Author Topic: Splitting tax-free gifts  (Read 2162 times)

Chranstronaut

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Splitting tax-free gifts
« on: July 01, 2015, 06:06:39 AM »
My grandfather is old and ill and has decided to start "pre-paying" family inheritances while still alive to make use of his tax-free giving limits.  I'm trying to wrap my head around who is responsible for what in this scenario:

My grandpa gives my dad $X a year tax-free.  My dad splits that money into three pieces and gives one piece to me, one to my sibling and keeps one for himself.  Is my piece now a tax-free gift from my dad, or is it still from my grandpa?

Further questions:

I read a summary about gift taxes that states, "there will be income tax consequences for the donee on any interest, dividends or rental income the gifted property generates after the transfer."  I plan to invest my portion of the money in my 2015 Roth IRA and the remainder in my non-retirement in index funds.  What, if anything does my dad (or grandpa) need to do?

Do I need to report anything on my tax forms even if I'm not paying taxes on it?

kpd905

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Re: Splitting tax-free gifts
« Reply #1 on: July 01, 2015, 06:44:07 AM »
If he has less than $5.43 million, it is under the current lifetime exemption and will not be taxed so he doesn't need to worry about this.  Gifting under the annual exclusion amount will just let him avoid filling out a few forms.

If he does have over $5.43 million, then the plan sounds good.  If you invest yours in a Roth IRA you will not pay taxes any any interest or dividends.  They are just stating that if he gives you stock and you keep it in a taxable account, you will then have it in your name and any taxable event will be yours to deal with instead of your grandfathers.

http://www.forbes.com/sites/ashleaebeling/2014/10/30/irs-announces-2015-estate-and-gift-tax-limits/
« Last Edit: July 01, 2015, 07:07:50 AM by kpd905 »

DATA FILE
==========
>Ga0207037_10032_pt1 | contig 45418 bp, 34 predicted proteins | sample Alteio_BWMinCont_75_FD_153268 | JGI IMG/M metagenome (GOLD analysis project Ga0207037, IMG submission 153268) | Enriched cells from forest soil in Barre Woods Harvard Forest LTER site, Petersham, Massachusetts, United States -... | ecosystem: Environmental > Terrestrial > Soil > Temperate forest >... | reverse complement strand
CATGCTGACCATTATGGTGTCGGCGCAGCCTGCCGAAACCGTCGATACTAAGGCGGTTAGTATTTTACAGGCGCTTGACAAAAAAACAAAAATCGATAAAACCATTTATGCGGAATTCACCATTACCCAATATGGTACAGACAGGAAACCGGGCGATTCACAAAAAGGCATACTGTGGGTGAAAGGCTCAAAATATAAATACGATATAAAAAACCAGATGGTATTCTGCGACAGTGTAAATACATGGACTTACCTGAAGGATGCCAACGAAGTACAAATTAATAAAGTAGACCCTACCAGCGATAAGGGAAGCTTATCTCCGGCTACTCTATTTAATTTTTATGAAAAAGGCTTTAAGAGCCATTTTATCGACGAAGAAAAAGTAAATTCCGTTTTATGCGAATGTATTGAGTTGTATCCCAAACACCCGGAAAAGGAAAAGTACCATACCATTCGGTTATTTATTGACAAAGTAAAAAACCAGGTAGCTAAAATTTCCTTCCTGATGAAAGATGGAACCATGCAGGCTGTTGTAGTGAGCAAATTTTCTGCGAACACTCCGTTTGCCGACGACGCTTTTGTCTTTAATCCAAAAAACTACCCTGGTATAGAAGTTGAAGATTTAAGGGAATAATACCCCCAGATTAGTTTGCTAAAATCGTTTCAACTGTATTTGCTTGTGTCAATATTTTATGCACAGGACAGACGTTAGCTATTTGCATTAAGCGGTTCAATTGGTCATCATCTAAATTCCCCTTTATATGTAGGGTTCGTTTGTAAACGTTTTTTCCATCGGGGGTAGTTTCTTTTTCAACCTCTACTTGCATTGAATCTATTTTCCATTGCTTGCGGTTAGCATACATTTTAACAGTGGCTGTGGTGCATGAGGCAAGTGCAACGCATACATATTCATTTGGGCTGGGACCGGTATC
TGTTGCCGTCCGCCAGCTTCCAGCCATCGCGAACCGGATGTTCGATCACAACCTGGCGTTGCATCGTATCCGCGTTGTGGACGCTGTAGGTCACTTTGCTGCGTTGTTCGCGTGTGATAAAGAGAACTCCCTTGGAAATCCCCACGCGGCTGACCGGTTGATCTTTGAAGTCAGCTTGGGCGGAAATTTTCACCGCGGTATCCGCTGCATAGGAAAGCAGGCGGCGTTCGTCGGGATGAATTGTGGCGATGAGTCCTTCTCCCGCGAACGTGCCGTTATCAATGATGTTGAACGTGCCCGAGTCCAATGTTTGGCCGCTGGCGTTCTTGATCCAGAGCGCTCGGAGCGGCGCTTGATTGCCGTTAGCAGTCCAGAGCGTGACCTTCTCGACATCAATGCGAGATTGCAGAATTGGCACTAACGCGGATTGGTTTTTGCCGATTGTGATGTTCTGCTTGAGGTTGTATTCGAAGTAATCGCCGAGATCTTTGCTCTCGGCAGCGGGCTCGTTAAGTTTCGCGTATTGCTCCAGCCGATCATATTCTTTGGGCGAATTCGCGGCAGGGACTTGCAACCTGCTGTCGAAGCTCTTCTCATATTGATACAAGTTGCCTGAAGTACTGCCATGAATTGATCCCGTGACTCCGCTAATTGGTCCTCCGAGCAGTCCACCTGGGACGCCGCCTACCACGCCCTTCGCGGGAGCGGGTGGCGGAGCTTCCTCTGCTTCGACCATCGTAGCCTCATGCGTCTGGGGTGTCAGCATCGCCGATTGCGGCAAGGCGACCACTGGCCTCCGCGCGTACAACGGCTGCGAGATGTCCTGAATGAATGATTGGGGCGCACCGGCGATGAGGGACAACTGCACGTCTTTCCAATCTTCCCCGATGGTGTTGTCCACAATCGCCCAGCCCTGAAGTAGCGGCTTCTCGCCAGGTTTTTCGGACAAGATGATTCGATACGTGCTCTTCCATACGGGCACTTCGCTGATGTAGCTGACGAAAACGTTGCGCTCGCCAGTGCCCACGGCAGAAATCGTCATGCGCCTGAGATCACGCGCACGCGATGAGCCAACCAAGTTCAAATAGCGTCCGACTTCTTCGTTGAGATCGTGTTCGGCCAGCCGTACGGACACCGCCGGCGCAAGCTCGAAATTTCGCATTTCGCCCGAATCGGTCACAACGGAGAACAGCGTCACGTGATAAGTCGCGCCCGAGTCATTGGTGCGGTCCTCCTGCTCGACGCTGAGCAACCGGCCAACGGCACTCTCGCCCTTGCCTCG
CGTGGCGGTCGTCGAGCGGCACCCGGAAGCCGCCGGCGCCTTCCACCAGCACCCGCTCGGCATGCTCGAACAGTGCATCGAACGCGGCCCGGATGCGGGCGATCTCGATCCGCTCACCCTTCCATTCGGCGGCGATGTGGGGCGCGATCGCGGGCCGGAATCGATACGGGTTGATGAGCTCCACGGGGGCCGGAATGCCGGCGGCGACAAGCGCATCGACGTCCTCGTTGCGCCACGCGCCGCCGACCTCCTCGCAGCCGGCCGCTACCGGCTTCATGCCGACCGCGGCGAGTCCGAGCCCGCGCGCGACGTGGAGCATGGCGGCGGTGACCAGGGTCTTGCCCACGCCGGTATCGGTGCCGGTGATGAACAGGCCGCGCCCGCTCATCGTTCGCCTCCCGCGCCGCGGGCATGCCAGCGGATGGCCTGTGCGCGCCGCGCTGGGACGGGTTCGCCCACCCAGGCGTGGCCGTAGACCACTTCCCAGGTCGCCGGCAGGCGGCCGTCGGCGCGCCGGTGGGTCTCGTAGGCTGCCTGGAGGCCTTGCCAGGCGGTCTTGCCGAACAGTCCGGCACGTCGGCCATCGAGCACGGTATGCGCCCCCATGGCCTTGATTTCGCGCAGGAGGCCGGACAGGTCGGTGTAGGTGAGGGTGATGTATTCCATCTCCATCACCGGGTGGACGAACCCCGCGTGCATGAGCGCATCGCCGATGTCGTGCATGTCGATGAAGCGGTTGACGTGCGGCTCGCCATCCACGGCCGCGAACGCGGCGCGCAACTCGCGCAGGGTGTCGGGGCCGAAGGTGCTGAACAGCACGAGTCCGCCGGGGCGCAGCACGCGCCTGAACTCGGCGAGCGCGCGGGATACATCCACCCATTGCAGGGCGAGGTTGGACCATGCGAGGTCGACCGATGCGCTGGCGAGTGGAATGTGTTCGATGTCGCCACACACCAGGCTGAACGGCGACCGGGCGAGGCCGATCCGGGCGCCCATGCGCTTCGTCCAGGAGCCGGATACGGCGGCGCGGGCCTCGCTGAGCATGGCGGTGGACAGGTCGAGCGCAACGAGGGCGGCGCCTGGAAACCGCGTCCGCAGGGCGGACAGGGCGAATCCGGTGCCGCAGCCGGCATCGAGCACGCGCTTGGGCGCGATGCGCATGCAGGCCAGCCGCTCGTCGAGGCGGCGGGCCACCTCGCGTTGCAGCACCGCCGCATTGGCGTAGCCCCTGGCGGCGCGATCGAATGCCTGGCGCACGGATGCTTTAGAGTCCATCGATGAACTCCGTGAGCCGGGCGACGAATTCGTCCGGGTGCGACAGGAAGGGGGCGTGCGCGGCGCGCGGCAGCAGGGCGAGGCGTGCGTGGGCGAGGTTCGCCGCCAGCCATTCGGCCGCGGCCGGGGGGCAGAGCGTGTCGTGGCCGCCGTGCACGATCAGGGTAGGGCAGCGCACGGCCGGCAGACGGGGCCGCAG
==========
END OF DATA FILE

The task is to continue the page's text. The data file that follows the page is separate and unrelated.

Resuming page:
Cheddar Stacker

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Re: Splitting tax-free gifts
« Reply #2 on: July 01, 2015, 09:05:46 AM »
Annual Gift Exclusion = $14,000 right now, and this increases every few years.

If the amount given to your father exceeds that, you should re-think the strategy a bit. If it's less than that, no one will be required to pay any taxes on these gifts/transfers. After the gifts are made and you hold the asset, you are then responsible for any income it produces.

If Gramps is giving > $14,000 to your dad you still might be ok. Is there a mom/wife in the mix here? If so, gramps can give them each $14,000/year. In addition, he can give each of his grandchildren $14,000/year. If the grandchildren are married he can give their spouses $14,000/year as well.

If gramps is giving > any of the amounts described above, gramps should be filing annual gift tax returns and claiming these gifts. He will likely not have to pay any taxes on the gifts, they will simply reduce his lifetime exclusion (The $5M number). Only when he gives > the lifetime exclusion will anyone have to pay any taxes on the transfer if you do it properly.

MDM

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Re: Splitting tax-free gifts
« Reply #3 on: July 01, 2015, 09:10:47 AM »